N. Koreans increasingly seek out homegrown electronics

Shift in buying habits is being encouraged by the government, which has long criticized its people's preference for imports

homegrown electronics

North Korea is seeing an increase in demand for homegrown electronics, outpacing past preferences for Chinese or South Korean products, Daily NK has learned. 

North Koreans have long purchased TVs, electric rice cookers, refrigerators, fans and heaters imported or smuggled from China or even South Korea.

South Korean products sold in local markets typically have had their brand names obscured or forged to look like they came from China. Sellers would generally verbally tell buyers where the products really came from. 

North Korean products are now increasingly sought out by locals, however, partly because of their cheaper prices and growing variety; other times, they are the only products available because of international sanctions and – more recently – the shutdown of the Sino-North Korean border. 

INCREASING PREFERENCE FOR HOMEGROWN PRODUCTS

“There are now TVs branded with the names of North Korean manufacturers like Arirang, Mallima and Yomyong,” a South Pyongan Province-based source told Daily NK on Mar. 31. 

“There are a wider variety of North Korean mobile phones available now, too, from the Arirang flip phone to the Pyongyang 2425 smartphone, the Phurun Hanul, the Jindallae series and more,” he added. 

Homegrown solar panels, electric bicycles and water purifiers have also been spotted being sold at Pyongsong Market, located in South Pyongan Province near the capital Pyongyang. Although North Koreans still reportedly prefer South Korean electronics products – if they can afford them – many also see Chinese and North Korean products as acceptable alternatives. 

Pyongsong Market’s electronics wholesalers typically have a list of products in stock for potential buyers and will lead interested buyers to separate storage facilities to view the products. Now, however, the quantity of homegrown electronics products has reportedly increased significantly at these storage centers.

In the past, Japanese-made products dominated the markets before consumers increasingly turned to products made in China and South Korea. Now consumers are opening their wallets to buy more and more North Korean-made products.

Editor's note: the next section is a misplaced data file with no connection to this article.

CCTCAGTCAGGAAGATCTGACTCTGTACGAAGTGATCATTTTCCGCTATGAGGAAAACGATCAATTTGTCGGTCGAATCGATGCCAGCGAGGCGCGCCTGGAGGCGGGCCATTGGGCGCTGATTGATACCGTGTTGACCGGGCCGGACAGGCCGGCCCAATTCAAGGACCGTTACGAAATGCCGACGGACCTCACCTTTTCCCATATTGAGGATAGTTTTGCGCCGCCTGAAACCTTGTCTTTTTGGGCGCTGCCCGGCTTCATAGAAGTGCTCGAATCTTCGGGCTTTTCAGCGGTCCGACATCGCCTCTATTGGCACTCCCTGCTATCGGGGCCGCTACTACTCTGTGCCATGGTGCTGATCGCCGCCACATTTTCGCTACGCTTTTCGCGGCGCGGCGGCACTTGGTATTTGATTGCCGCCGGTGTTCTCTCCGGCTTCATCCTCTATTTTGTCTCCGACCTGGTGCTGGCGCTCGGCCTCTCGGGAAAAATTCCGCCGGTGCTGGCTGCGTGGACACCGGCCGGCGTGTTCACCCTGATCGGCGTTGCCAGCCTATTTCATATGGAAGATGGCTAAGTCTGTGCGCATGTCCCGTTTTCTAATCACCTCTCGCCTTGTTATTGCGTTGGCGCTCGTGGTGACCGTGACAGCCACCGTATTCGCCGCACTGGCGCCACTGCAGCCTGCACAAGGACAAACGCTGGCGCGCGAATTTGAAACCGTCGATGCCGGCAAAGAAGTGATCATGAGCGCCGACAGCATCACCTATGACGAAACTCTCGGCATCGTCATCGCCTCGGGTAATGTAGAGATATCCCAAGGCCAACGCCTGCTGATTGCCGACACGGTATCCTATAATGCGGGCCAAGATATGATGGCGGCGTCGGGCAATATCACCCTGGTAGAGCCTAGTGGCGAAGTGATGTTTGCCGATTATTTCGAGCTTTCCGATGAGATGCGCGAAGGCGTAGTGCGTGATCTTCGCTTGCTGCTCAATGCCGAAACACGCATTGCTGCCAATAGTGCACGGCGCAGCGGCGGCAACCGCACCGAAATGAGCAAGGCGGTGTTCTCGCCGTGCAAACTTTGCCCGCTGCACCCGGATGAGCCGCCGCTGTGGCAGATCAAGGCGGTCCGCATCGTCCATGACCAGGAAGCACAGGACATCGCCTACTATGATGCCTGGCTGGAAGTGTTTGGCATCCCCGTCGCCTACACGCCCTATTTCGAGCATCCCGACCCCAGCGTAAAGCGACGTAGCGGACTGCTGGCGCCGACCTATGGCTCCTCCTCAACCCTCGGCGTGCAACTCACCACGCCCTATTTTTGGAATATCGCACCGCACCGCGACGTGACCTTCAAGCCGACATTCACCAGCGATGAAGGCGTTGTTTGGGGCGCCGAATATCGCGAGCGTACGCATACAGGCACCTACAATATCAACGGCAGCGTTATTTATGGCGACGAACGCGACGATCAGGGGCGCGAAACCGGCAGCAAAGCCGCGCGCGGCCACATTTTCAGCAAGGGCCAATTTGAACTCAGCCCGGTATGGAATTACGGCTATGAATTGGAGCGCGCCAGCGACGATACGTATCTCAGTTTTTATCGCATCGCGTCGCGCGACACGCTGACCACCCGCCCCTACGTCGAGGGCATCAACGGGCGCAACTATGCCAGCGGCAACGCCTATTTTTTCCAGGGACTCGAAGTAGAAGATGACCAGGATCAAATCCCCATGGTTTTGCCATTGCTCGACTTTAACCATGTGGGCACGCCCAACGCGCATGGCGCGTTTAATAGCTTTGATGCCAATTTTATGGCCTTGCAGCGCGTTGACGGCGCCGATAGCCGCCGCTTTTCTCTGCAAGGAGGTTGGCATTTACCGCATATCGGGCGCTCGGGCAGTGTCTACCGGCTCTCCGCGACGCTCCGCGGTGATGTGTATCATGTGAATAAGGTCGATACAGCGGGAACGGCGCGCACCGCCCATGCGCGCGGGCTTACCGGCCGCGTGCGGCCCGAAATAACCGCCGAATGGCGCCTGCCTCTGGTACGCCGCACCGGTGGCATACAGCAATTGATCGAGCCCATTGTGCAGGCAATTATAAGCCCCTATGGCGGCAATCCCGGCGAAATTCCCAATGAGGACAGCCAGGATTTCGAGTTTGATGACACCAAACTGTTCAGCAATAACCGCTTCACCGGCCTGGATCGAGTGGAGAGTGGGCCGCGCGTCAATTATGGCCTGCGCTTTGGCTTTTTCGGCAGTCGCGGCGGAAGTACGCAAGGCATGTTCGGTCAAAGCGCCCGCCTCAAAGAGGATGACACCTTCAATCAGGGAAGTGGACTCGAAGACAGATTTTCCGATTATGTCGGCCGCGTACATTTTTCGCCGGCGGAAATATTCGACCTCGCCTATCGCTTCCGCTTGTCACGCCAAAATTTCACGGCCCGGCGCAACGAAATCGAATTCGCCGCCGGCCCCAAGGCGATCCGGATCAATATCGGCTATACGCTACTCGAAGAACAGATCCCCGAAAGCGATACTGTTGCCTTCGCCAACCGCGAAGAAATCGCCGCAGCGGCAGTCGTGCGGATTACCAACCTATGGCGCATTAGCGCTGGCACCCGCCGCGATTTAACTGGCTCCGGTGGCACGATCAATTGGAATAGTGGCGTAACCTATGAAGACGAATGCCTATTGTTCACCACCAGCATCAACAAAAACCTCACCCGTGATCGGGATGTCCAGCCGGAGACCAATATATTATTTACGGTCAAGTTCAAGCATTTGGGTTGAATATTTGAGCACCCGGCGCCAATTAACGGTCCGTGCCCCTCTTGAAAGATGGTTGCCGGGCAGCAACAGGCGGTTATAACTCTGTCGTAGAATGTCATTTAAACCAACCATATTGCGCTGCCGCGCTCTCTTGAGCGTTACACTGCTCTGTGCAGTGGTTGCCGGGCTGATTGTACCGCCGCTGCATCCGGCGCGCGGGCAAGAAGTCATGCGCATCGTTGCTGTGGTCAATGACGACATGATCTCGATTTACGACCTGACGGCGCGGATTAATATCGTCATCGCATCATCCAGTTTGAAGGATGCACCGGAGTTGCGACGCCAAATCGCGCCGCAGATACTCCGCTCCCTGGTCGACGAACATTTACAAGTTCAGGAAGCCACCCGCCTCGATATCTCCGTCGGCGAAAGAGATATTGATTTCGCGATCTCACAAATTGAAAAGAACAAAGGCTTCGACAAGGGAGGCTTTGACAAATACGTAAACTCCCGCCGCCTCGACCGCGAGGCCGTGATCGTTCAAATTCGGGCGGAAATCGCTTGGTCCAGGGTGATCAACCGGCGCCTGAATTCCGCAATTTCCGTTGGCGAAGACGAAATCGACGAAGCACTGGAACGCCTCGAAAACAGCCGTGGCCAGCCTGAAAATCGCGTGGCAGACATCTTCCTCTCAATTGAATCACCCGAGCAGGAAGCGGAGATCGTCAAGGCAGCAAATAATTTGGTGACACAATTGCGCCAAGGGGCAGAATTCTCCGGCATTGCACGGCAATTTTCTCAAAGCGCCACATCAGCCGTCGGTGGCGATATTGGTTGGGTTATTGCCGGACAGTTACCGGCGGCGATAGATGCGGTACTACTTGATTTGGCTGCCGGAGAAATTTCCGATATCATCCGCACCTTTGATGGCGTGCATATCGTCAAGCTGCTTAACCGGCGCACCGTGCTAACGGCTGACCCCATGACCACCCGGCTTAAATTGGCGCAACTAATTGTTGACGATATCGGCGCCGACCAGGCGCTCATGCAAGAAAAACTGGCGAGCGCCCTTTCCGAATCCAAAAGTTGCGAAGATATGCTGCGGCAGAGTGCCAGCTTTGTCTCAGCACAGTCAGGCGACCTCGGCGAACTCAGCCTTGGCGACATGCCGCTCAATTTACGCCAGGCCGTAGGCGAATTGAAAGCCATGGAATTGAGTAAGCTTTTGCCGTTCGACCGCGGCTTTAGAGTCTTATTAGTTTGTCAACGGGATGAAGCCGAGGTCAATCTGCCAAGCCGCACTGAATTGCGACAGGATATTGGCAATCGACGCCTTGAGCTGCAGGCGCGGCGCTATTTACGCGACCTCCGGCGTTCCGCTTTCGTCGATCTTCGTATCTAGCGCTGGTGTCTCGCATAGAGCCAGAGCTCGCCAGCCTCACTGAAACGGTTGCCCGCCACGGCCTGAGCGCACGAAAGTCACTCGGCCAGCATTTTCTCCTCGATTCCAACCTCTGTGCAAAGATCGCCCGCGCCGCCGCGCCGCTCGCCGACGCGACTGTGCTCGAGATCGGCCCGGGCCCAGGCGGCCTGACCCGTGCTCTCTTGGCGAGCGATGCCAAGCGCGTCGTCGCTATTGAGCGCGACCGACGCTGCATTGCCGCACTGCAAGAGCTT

“Families will purchase appliances that consume large amounts of electricity, such as air conditioners, refrigerators and washing machines,” one source told Daily NK. “They’ll purchase the appliances they need according to how many people are in their family, and according to how much they can spend.”

BASHING THE “IMPORT DISEASE”

With the rise of coffee and tea culture in North Korea, locally-manufactured water purifiers and electric kettles have also become increasingly popular.

“Smoke detectors and burglar alarms are a given for city-dwellers, who will sometimes purchase electronic appliances to brew their coffee or tea,” the source said. 

“It’s pretty normal for one household to have about five electronic appliances. The better-off households will have, at minimum, a refrigerator, a heater and washing machine. And, given that many women are breadwinners, massage machines for tired muscles, beauty appliances like hair dryers and kitchen appliances are also quite popular,” the source added. 

This noticeable shift in consumer buying habits has been egged on by the North Korean government. In 2015, North Korean leader Kim Jong Un criticized North Koreans’ preference for imported products (calling it an “import disease”) and has since stressed the country’s need to be self-reliant by encouraging the use of domestically-produced goods.

*Translated by Violet Kim

Please direct any comments or questions about this article to dailynkenglish@uni-media.net.

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Kang Mi Jin
Kang Mi Jin is a North Korean defector turned journalist who fled North Korea in 2009. She has a degree in economics and writes largely on marketization and economy-related issues for Daily NK. Questions about her articles can be directed to dailynkenglish@uni-media.net.